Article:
Myrtle-leaved Willow is the rarest of the 15 willow species native to New Brunswick. It is a low shrub, not exceeding a meter in height, with elliptic dark green leaves. At its Albert County locality, it occurs both on gypsum talus and in nearby woods. It is mainly a plant of northwestern North American peatlands, lake margins and river banks, ranging eastward to Hudson Bay, but with a few outlying occurrences on limestone and gypsum rocks in the Atlantic region: Table-topped Mountain in the GaspŽ Peninsula, Anticosti Island, northwestern Newfoundland, and near Albert Mines.
Northern Anemone ranges from Siberia and Alaska to Newfoundland, south to Colorado in the Rocky Mountains. In the east it occurs southward to the GaspŽ Peninsula, and in New Brunswick along the shores of the Restigouche River and near Albert Mines. It grows on calcareous soils, often on streambanks, producing rosettes of three-parted leaves and solitary flowering stems from a horizontally creeping rootstock. What appear to be petals in the flowers of anemones are actually coloured sepals. It is this characteristic which distinguishes anemones from their close relatives, the buttercups, most of which have yellow petals and green sepals.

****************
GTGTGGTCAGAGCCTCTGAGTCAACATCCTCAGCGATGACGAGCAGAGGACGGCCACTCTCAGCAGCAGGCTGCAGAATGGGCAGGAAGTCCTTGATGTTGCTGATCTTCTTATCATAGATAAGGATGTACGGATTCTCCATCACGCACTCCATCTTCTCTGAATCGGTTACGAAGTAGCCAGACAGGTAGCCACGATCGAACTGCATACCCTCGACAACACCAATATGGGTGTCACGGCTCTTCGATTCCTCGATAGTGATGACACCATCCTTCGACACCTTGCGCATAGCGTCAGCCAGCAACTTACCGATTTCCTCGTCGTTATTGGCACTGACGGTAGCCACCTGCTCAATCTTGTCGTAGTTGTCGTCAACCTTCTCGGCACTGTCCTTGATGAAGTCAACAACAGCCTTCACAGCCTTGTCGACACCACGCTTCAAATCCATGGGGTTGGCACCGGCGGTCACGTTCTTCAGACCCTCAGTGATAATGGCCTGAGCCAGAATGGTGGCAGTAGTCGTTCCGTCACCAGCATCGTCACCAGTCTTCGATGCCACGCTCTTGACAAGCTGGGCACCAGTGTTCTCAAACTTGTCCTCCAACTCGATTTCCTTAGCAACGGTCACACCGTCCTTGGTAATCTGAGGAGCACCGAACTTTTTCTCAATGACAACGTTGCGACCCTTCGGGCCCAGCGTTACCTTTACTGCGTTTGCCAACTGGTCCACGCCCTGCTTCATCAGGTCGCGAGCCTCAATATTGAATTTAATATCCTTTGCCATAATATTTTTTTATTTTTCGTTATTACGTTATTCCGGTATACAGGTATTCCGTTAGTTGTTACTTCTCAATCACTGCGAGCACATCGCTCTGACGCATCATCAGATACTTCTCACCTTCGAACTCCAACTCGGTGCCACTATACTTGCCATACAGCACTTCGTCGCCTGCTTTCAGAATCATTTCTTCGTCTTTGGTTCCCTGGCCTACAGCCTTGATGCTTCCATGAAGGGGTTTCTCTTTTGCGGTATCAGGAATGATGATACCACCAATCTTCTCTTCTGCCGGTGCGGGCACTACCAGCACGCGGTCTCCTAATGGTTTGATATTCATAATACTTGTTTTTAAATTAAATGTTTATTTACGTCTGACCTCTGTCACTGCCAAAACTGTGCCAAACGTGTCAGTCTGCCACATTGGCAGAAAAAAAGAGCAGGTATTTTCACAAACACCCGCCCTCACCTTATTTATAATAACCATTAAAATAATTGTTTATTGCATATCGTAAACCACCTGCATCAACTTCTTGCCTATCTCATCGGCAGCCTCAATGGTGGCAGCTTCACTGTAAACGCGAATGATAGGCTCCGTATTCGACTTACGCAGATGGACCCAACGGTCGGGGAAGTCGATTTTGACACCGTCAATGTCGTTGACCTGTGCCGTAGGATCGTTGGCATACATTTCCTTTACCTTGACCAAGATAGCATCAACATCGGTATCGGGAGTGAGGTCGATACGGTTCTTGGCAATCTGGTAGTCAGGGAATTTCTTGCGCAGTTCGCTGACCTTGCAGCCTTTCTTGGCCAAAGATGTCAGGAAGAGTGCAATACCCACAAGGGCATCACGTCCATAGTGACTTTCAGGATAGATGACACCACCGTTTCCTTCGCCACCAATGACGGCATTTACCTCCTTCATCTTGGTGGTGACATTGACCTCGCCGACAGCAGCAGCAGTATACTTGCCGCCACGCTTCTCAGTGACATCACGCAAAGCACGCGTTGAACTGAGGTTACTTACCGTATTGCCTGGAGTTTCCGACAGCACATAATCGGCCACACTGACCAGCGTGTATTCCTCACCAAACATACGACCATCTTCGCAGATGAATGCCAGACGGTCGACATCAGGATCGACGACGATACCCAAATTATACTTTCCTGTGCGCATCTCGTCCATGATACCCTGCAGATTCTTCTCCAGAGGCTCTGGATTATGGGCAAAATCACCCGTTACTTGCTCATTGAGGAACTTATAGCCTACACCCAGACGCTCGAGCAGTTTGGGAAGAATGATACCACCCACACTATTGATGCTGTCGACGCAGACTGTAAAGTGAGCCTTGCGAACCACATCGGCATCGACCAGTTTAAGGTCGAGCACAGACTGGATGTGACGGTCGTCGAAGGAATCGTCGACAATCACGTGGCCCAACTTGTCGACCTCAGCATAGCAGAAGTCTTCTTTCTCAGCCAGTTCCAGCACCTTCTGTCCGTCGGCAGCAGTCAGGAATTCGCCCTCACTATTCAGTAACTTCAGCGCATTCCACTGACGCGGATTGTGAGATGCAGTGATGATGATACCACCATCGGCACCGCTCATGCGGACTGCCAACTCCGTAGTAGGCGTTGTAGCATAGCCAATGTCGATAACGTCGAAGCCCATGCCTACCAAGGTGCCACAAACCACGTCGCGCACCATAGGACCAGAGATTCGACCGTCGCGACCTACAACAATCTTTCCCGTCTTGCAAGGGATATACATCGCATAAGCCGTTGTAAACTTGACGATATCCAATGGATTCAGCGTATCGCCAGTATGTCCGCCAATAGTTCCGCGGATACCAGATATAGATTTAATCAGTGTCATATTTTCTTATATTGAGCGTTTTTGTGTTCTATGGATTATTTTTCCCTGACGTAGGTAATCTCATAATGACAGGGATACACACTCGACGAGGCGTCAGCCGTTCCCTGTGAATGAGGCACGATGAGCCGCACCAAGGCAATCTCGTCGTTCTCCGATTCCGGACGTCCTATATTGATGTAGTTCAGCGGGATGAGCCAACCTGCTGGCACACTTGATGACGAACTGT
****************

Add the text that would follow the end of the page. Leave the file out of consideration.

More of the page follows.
At 10 to 30 cm in height, Mountain Goldenrod is a dwarf among the 17 species of goldenrods, known to occur in New Brunswick. Apart from its small population near Albert Mines, which may consist of fewer than 100 plants, its only other occurrences in the Maritime Provinces are in northern Cape Breton and on nearby St. Paul Island. Its overall range is similar to that of Northern Anemone, although Mountain Goldenrod is more common in western Newfoundland. These plants do not reach high arctic latitudes like White Mountain Avens.
If a general pattern emerges from the geographical distribution and ecology of these species it is, first, that all four have broad subarctic to arctic North American ranges, extending southward in the mountains of the west and east. And second, all occur on calcareous soils in open habitats. Interestingly, all but Mountain Goldenrod are part of another isolated assemblage of arctic species occurring on the north shore of Lake Superior.